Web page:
Problem is, you want your way of eating to keep working for you in the long-term-and this one just isn’t likely to hold up. And that sustainability issue is a crucial flaw with seeing a restrictive diet as a cure-all to your weight problems.

“The hypothesis the researchers are making that this could have the same result over years is completely inaccurate,” Hogan says. “When you leave people to their own devices to follow a restrictive diet, it’s not physiologically possible.”

Ludwig defines long term as at least 18 months to two years. But that is a blip when you’re looking at a lifetime of weight maintenance.

“If you’re trying to treat weight-loss maintenance, I’m assuming that will last forever,” says Caplan. “So when does that phase end? And then what?”

Research has shown that while people will lose weight on a restrictive diet, maintaining that weight loss is almost impossible.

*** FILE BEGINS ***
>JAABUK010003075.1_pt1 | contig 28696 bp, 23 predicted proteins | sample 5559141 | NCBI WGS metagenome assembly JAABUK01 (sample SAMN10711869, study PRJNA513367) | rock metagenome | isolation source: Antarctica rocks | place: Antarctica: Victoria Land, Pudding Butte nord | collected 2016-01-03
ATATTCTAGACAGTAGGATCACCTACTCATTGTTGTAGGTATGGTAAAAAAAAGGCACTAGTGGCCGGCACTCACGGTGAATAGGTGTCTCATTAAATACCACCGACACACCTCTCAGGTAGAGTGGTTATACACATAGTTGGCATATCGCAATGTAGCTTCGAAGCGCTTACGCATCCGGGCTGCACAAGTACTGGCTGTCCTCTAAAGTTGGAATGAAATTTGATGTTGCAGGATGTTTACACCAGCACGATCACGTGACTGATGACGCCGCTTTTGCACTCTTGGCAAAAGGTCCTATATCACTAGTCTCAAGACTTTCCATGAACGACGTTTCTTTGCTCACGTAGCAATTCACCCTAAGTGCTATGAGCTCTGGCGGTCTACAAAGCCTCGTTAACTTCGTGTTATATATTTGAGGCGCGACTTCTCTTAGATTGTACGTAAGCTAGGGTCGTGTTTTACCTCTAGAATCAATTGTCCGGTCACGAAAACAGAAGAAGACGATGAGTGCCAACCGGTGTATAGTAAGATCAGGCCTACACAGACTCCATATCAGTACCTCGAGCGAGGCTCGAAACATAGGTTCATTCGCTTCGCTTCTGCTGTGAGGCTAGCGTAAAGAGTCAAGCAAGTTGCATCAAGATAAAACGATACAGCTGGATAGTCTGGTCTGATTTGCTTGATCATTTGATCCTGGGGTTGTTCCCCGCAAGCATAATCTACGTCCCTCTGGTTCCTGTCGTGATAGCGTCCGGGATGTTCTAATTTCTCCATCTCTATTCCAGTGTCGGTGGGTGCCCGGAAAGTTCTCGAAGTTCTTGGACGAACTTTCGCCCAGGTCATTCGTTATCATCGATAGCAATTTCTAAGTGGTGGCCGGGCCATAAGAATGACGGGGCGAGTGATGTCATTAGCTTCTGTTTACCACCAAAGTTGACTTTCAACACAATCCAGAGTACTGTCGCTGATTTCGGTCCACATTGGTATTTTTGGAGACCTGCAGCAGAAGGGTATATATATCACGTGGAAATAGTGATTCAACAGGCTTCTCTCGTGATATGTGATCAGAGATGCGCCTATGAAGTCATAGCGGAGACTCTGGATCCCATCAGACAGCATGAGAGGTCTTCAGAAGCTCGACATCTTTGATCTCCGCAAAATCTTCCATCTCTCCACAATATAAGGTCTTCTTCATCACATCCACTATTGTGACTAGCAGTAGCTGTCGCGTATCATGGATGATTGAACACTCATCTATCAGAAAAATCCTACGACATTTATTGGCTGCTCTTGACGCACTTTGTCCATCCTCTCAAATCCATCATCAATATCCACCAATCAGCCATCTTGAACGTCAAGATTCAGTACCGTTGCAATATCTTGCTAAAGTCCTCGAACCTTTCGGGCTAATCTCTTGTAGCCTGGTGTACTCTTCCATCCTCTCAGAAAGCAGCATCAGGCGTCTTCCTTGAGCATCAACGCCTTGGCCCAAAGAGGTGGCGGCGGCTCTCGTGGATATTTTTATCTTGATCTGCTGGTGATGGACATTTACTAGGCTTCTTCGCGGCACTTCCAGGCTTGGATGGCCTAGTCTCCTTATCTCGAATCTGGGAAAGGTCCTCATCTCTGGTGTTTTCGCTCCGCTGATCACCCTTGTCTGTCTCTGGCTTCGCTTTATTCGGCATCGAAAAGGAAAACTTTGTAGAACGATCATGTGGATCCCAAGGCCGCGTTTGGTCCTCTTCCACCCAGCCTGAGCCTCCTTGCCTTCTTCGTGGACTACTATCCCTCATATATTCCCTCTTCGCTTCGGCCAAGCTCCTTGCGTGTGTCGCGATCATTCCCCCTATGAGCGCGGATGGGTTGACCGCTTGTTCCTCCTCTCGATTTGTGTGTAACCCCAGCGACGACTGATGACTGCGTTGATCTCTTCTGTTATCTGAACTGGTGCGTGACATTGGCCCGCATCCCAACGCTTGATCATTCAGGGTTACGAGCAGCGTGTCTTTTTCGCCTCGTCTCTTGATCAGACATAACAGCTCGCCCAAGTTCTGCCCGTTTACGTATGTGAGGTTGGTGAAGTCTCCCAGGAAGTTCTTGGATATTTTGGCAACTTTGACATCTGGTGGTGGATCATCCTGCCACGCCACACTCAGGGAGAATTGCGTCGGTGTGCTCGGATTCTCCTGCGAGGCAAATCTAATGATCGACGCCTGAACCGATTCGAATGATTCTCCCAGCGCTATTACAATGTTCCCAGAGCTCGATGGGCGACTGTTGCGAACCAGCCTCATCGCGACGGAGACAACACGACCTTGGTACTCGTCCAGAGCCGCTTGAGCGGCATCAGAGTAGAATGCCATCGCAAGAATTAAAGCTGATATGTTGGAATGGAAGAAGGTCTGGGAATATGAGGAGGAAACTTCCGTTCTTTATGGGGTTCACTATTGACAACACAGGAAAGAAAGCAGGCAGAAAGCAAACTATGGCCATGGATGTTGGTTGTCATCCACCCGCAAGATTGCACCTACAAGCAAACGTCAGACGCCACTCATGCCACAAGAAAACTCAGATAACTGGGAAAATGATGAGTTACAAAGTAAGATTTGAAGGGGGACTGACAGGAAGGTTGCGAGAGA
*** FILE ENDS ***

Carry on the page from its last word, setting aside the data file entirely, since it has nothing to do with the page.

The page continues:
“Most people gain the weight back and then some,” says Hogan. “So there’s no benefit to a restrictive diet in the first place.”

At the end of the day, sports dietitians agree that cutting out certain foods might help you lose weight, but it’s not sustainable. Instead, follow a balanced diet that’s high in lean protein, healthy fats, fruits and vegetables, and complex carbohydrates like brown rice, quinoa, and sweet potatoes. And run.

“We shouldn’t be so concerned with calories burned as opposed to, are we eating when we’re hungry? Are we stopping when we’re feeling satisfied?” says Hogan. “There are so many other things to think about when it comes to overall health and wellness.”

Video: Fat + carbs: The recipe that drives our brains crazy (NBC News)